Evaluate how much money you are going to require to startup. In estimating capital required, I urge you to overestimate costs and underestimate revenues. Do not let your enthusiasm guide your excel sheets. Do not assume that you wil multi-task and therefore save costs. (Even if that is possible for you, it cannot be sustained as you scale up when you need to move from ‘doing’ to ‘managing’). Also, many entrepreneurs make the mistake of assuming that they are smarter than others and therefore would be able to do it for a lesser investment than others before them have attempted (and even if that is true, keep that as a buffer rather than assuming that your smartness will be THE reason for you to do it better, faster, cheaper than others).

When you have a view of what kind of capital is required, evaluate different funding options. (Many entrepreneurs make the mistake of assuming that VCs are the first choice of funding for startups. And that need not be so. Understand what parameters VCs use for evaluating deals they invest in. See if you are ready for VC funding. Most likely, you may not be. In which case evaluate alternate ways of funding – boot strapping, family & friends round, advances from customers, debt, etc.).



In your pitch deck do you talk about future markets that can be addressed by the product?

Yes. Your business case is based on what the potential for your concept/product/core competencies are for the future. You may have a focus on a particular segment/geography/opportunity/problem at the beginning of your journey, however, the if the possibilities of multiple revenue streams and adjacent or parallel opportunities exist, that should be included in the pitch deck.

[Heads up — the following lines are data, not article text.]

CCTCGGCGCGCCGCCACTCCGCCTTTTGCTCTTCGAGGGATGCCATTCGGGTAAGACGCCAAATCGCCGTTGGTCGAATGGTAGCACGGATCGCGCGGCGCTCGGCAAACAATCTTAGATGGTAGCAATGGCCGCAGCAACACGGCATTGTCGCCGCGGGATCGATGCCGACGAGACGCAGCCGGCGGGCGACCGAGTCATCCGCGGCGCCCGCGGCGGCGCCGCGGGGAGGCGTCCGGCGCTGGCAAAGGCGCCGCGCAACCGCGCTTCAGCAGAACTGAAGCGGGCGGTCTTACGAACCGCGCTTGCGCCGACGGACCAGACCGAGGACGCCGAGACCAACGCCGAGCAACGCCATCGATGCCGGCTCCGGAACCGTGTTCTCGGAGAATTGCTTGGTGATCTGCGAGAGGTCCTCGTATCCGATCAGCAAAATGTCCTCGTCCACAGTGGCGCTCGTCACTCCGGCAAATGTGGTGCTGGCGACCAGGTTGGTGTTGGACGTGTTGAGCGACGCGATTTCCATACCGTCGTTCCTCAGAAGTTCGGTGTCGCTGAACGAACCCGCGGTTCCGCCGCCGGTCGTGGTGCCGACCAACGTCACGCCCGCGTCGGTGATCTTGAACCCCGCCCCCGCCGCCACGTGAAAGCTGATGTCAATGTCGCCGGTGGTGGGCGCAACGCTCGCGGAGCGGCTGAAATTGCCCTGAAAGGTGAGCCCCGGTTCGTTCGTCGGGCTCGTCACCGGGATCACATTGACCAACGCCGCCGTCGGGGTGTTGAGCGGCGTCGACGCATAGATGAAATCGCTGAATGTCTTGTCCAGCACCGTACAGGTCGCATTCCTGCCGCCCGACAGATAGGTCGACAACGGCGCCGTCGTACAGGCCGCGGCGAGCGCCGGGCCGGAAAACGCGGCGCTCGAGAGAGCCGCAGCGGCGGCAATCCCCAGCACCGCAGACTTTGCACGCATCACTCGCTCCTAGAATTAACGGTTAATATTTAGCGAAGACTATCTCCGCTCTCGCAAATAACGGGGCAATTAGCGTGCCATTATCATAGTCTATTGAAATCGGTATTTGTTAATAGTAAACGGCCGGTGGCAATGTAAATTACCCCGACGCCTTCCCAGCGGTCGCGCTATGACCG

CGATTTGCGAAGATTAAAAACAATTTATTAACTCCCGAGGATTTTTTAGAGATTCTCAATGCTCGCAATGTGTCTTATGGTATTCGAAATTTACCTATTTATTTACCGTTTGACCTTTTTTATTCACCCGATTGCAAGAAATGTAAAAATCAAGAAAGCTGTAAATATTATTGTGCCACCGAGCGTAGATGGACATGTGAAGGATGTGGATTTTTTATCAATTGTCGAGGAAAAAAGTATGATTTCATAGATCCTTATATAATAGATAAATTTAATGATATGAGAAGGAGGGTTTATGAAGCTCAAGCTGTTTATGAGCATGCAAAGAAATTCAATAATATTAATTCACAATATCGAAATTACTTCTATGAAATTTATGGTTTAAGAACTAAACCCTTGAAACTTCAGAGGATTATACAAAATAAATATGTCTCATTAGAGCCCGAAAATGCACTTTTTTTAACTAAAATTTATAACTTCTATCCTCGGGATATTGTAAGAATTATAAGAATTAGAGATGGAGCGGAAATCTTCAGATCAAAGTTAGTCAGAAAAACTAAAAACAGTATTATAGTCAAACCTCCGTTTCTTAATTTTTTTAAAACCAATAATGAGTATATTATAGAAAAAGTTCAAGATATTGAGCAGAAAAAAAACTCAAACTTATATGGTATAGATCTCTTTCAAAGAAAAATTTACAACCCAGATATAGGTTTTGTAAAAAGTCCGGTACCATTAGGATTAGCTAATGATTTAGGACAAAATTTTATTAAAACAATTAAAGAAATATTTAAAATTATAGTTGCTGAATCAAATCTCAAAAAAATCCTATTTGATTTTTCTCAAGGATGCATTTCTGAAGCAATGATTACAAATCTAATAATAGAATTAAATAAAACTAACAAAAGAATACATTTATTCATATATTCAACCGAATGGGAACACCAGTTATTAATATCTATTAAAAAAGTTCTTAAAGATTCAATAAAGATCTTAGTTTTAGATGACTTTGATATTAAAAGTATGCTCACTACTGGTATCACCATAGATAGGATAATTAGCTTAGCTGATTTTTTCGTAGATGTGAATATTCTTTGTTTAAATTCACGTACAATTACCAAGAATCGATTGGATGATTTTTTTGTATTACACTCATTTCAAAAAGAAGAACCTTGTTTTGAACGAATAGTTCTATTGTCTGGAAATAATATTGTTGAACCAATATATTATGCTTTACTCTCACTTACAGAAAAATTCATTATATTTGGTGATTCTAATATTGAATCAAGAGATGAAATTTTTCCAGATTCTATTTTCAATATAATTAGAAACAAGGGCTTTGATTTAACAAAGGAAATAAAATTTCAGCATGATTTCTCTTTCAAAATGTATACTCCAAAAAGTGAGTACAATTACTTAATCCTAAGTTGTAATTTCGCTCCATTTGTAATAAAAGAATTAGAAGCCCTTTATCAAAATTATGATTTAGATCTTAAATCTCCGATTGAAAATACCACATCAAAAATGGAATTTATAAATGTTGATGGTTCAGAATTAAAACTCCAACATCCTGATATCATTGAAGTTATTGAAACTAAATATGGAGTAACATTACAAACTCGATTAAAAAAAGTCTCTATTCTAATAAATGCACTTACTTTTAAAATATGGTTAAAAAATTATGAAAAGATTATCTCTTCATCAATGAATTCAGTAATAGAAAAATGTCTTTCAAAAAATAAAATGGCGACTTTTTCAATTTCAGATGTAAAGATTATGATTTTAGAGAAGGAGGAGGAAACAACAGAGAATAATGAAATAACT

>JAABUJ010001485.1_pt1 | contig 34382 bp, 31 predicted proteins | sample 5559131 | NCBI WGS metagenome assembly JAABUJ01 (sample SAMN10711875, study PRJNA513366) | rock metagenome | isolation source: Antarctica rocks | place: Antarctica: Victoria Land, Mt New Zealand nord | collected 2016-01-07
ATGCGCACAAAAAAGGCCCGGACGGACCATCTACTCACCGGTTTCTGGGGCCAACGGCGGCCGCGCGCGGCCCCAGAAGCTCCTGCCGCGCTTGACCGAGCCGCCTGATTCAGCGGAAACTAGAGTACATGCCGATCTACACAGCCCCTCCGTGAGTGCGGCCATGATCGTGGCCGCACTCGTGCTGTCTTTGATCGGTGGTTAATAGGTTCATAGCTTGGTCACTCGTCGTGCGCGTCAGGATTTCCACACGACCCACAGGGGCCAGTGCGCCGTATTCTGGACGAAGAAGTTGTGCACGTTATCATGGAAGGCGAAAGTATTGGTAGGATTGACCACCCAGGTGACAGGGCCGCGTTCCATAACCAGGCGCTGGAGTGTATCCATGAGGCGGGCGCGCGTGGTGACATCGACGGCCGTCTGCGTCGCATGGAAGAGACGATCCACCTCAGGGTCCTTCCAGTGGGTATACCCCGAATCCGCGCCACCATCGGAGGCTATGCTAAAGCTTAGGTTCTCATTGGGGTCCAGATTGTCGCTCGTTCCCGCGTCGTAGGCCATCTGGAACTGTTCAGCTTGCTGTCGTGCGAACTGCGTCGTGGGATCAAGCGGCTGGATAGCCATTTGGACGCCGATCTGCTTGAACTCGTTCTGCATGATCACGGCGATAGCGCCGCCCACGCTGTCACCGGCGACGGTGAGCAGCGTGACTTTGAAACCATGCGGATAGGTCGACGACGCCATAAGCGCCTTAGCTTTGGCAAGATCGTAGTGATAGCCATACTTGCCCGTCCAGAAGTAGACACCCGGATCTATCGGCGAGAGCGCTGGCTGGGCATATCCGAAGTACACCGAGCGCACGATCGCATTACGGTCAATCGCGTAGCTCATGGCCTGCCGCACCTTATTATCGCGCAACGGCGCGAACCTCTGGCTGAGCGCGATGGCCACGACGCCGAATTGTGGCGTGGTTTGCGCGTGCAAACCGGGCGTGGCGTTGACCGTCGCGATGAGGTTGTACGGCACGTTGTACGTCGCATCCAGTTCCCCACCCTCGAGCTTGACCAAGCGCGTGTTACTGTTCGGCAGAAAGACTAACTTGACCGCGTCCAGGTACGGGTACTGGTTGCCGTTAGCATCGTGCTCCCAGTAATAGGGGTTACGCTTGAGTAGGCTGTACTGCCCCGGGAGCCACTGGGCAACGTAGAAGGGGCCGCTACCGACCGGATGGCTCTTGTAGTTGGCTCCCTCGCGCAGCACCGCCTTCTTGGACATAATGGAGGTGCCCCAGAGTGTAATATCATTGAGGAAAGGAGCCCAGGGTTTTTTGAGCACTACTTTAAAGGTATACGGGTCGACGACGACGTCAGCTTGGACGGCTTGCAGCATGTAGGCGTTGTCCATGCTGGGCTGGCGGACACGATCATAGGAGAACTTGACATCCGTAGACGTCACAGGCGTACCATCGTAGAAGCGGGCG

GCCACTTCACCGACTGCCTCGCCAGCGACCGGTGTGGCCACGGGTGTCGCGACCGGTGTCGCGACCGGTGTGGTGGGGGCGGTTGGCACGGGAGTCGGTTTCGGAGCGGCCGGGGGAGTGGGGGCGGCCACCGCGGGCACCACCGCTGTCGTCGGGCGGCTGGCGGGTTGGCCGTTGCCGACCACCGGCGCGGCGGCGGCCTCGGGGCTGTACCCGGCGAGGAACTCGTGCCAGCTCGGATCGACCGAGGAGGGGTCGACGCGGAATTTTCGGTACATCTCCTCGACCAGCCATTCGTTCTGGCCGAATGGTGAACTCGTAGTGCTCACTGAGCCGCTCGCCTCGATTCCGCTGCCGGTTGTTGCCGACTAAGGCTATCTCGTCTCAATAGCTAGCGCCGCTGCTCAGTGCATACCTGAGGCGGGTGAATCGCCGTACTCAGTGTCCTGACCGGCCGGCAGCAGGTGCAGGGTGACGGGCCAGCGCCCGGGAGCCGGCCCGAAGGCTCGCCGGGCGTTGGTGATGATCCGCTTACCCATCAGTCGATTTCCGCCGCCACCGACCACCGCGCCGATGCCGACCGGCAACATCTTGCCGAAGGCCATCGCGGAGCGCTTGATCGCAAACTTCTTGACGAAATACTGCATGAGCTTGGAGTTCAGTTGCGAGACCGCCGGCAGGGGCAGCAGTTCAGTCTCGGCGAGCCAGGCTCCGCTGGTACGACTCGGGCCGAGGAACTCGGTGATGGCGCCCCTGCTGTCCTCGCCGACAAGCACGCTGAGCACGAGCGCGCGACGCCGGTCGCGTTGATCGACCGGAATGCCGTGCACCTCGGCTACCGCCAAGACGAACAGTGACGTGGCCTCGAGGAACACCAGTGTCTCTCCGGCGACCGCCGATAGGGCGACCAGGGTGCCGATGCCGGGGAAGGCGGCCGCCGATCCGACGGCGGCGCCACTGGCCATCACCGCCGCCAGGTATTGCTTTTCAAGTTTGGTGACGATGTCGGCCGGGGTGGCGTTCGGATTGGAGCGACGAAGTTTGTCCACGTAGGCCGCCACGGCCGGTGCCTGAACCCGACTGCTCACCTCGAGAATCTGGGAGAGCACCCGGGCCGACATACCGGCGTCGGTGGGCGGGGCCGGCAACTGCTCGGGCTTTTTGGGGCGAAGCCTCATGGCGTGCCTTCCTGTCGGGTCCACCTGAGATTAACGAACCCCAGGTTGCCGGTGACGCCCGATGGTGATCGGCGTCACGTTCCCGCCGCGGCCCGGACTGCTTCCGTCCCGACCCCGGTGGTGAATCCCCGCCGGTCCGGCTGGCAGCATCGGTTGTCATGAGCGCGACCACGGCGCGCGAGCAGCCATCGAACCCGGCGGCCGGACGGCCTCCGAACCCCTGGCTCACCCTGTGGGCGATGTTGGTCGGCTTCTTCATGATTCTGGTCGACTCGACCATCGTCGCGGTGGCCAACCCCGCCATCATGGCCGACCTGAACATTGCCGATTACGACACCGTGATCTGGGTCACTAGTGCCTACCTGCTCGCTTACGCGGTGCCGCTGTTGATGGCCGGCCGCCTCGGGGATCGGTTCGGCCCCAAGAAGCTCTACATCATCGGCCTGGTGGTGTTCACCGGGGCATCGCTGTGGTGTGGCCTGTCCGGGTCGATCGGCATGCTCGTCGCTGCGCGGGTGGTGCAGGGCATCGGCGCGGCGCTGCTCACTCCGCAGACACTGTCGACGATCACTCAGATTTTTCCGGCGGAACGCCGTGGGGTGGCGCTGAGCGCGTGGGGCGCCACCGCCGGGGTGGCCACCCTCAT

This can be added in the slide about ‘size of the opportunity’, where you can given an overview of what possible opportunities, including new markets and new customer segments, exist for the concept you are currently proposing.

Remember, the market opportunity is different from your plan for your venture. Think of it this way… if you were working in Accenture or Mckinsey and were to present a report on the size of the opportunity to a large multi national company, what would you say? The opportunity is open to all… the MNC may have a better chance of addressing that opportunity, and your plans may be different. But the opportunity is the same, whether you address it or not.

What should startups focus on in pilot phase?

A ‘pilot program’ is an activity planned as a test or a trial. In the context of startups, a pilot is done to test the untested dynamics of the business.